44. Environment, Space, Place: Volume > 3 > Issue: 2
Troy R. E. Paddock The Rhine: An Eco-biography, 1815-2000
45. Environment, Space, Place: Volume > 3 > Issue: 2
Luis O. Arata Modeling Festive Space
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This article explores what enables a space to become festive. We start by reviewing how the festive has been deeply connected with play, to the point of being considered a type of play, or more generally, a type of interaction. What enables the festive is the ability to interact with the substance on which participants feast. The question we will then explore in more detail is: given a subject matter from which to build a festive occasion or space, how do we go about making it happen? How do we model the festive space? It is impossible to show that there is only one way of going about enacting the festive. For this reason, it is more productive to propose a model of how to achieve such task. The model that emerges in this article proposes that dismembering the festive substance, in a participatory way, facilitates its enactment. We then examine two cases of festive enactment in different mediums: the textual feast of Julio Cortázar’s novel Hopscotch that turns the printed page into a festive space, and the making of festive theatre, including the creation of the festive play Fire ’Scapes.
46. Environment, Space, Place: Volume > 3 > Issue: 2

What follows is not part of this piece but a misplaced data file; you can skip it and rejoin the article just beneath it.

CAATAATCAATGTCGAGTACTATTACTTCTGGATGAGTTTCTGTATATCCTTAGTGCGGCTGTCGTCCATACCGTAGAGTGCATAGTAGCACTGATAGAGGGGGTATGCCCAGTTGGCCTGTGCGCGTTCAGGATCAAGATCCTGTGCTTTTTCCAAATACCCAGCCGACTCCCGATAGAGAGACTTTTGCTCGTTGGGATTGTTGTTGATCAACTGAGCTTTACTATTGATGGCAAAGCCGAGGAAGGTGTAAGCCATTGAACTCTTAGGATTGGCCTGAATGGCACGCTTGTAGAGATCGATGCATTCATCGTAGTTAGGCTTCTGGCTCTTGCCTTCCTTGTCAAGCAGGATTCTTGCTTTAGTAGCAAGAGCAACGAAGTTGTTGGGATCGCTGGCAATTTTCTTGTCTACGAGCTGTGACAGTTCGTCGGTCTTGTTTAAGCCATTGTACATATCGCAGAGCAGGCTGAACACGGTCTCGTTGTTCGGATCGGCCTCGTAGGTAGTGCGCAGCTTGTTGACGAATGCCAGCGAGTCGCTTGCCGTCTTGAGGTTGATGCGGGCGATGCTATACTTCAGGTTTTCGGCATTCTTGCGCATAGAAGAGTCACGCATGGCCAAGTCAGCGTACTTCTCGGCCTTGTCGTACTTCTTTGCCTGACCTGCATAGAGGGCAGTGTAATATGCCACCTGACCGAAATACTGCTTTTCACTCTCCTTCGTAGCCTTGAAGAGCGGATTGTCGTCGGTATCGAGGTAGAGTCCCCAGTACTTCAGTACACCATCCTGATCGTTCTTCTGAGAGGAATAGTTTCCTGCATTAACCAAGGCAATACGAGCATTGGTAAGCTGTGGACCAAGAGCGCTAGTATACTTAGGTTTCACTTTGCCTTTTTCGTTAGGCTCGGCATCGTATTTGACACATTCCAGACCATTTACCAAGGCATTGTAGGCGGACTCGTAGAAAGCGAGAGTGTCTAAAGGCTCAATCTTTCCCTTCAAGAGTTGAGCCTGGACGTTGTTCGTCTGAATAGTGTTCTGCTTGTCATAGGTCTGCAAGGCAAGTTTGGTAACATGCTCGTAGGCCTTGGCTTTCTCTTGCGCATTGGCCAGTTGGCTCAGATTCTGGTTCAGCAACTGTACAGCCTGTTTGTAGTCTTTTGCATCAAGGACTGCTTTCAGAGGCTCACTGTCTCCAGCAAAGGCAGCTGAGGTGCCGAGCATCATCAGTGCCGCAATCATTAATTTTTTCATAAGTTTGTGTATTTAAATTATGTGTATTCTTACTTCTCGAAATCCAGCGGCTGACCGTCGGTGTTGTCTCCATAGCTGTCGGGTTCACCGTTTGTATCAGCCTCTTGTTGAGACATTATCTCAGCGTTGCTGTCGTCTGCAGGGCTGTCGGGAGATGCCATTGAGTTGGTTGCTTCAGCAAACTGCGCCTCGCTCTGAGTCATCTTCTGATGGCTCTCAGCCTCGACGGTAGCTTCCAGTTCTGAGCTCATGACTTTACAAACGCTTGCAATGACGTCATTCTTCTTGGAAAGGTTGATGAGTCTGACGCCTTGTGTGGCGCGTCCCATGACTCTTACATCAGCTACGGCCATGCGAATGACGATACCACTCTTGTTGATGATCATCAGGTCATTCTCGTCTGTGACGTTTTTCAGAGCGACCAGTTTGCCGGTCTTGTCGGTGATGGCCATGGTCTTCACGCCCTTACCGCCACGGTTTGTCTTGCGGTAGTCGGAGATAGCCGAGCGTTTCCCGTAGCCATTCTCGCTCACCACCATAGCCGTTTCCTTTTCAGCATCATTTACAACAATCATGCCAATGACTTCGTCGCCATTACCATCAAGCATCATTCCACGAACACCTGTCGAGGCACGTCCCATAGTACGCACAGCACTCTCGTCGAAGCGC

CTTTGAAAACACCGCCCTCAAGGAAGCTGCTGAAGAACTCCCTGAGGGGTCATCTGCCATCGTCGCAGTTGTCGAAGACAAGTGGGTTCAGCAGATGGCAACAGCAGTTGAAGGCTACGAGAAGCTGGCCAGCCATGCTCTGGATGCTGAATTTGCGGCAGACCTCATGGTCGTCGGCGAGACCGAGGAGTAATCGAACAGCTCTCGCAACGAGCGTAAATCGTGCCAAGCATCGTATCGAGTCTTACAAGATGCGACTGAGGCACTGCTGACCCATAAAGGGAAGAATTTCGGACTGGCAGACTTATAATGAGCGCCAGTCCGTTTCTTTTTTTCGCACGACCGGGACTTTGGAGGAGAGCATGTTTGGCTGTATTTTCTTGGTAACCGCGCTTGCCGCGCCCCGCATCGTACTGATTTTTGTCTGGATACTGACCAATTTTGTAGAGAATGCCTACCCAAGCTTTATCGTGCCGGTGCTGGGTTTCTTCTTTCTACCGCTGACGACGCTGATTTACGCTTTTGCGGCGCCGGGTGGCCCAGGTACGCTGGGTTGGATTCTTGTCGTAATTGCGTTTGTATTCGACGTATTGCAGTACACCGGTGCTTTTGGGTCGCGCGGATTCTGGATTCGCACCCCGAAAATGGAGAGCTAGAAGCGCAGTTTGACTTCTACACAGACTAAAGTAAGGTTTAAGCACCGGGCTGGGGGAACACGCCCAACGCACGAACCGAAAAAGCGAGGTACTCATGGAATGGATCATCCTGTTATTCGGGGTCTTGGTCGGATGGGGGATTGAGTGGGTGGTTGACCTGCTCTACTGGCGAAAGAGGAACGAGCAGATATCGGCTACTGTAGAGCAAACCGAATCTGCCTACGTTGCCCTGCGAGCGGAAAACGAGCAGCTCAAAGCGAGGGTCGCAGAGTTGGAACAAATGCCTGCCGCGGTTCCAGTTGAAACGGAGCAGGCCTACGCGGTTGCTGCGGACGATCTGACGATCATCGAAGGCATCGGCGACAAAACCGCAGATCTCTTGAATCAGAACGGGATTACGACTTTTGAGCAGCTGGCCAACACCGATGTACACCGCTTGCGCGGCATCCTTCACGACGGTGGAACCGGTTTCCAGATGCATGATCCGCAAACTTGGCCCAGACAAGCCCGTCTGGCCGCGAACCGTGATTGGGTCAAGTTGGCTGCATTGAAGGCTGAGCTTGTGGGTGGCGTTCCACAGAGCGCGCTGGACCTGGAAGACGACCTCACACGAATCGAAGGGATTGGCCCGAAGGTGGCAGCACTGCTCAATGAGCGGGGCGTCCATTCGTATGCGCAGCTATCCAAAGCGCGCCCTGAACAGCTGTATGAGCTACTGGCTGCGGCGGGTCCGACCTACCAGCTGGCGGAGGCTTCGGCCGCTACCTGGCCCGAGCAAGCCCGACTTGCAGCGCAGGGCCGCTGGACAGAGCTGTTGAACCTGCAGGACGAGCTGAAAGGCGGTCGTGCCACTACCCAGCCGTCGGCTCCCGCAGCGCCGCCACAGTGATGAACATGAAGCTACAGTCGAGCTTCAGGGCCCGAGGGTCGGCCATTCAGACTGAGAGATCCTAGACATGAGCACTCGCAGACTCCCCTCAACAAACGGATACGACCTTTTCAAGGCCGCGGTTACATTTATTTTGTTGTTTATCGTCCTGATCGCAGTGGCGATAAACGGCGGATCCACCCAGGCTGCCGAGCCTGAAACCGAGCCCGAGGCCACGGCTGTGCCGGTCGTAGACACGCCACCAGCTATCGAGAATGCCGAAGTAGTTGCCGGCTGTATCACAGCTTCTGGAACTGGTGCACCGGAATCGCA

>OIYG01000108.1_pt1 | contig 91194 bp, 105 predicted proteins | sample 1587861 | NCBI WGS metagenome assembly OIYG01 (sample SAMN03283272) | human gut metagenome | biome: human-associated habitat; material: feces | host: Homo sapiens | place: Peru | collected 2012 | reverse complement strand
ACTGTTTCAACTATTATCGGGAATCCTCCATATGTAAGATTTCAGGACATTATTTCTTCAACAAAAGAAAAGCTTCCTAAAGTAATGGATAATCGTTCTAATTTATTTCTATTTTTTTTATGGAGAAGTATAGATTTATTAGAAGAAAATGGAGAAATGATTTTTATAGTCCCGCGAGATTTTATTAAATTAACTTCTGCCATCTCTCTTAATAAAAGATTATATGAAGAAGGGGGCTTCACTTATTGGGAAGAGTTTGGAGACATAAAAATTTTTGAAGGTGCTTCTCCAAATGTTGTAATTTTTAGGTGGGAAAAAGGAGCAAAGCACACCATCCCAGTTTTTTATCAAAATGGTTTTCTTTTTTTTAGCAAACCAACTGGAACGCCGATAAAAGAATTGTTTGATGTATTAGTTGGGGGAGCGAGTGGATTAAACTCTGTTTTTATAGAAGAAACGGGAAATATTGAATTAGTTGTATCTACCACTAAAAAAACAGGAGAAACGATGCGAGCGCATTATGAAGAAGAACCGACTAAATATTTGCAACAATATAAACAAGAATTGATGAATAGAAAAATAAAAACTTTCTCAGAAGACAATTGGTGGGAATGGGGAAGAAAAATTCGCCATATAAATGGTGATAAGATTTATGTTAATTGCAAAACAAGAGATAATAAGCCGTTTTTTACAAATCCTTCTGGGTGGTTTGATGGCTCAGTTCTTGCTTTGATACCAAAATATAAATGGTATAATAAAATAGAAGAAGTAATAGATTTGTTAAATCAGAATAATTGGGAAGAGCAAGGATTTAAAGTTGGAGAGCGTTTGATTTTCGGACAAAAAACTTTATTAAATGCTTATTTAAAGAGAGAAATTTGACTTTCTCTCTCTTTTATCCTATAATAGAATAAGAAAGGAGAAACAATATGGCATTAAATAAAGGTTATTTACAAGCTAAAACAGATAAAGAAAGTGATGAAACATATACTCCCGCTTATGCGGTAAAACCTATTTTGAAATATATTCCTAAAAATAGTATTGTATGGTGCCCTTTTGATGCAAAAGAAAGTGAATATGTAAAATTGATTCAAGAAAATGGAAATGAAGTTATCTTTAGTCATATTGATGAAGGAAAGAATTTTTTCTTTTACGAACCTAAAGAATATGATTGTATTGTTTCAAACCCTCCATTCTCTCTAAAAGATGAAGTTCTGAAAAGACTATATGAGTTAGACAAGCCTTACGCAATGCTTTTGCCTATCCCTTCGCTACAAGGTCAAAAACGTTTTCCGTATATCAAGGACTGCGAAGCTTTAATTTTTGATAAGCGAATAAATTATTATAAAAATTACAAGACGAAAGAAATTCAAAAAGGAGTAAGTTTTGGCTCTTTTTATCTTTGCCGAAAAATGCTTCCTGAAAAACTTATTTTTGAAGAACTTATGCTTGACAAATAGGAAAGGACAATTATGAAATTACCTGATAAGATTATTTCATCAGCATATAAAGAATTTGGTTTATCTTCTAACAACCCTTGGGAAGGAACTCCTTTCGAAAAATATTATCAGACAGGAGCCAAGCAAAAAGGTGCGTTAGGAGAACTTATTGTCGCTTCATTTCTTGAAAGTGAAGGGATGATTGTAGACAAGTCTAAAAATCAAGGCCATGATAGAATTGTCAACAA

Xenia Srebrianski-Harwell Celebrating the Russian Past: Émigré Festivities in 1950s/1960s New York
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This article examines specific celebration rituals of two groups of Russian émigrés during the period of the mid-1950s to early 1960s. The groups, comprised of former officers of the Russian imperial army and of graduates of schools for noble girls, often situated their festivities within a Russian Orthodox Church building located at Madison Avenue and 121st Street in Manhattan. The celebrations, spatially enclosed and separated from the outside world within this structure,suggest their privileged and exclusive nature. The staging and performance of the celebration, while acknowledging displacement and exile, re-inscribed the spatial enclosure with the Russian past through the reenactment of Russian cultural traditions and social hierarchies, thereby validating the lives and identities of the celebrants.
47. Environment, Space, Place: Volume > 3 > Issue: 2
Claudia Bosch “Ein Prosit der Gemütlichkeit” The German Beer Hall as Place of Cultural Performance
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Festzelte are the beer halls (actually tents) of German Oktoberfest style celebrations—generally called Volksfest. Being transient buildings, the tents can be massive and intimidating. 5,000 or more visitors may find a place to drink, eat, sing, dance and celebrate wildly. Chants proclaim the “Gemütlichkeit” [coziness/snugness] despite an atmosphere supercharged with wild behaviors and heavy drunkenness. Norm breaking, liminal behavior is not only tolerated but even expected and intended (up to a certain point).Victor Turner’s concept of cultural performance helps explain the revelry in a beer tent. The tents with their specific rural and folkloristic decorations, spatial structure, and furnishings facilitate the joyous actions. Their staging, as well as the celebratory actions themselves, provide a sacred play-space for anti-structure and communitas, flow and performative reflexivity. The active celebratory participation creates a place where alterity reigns and enables a sense of belonging.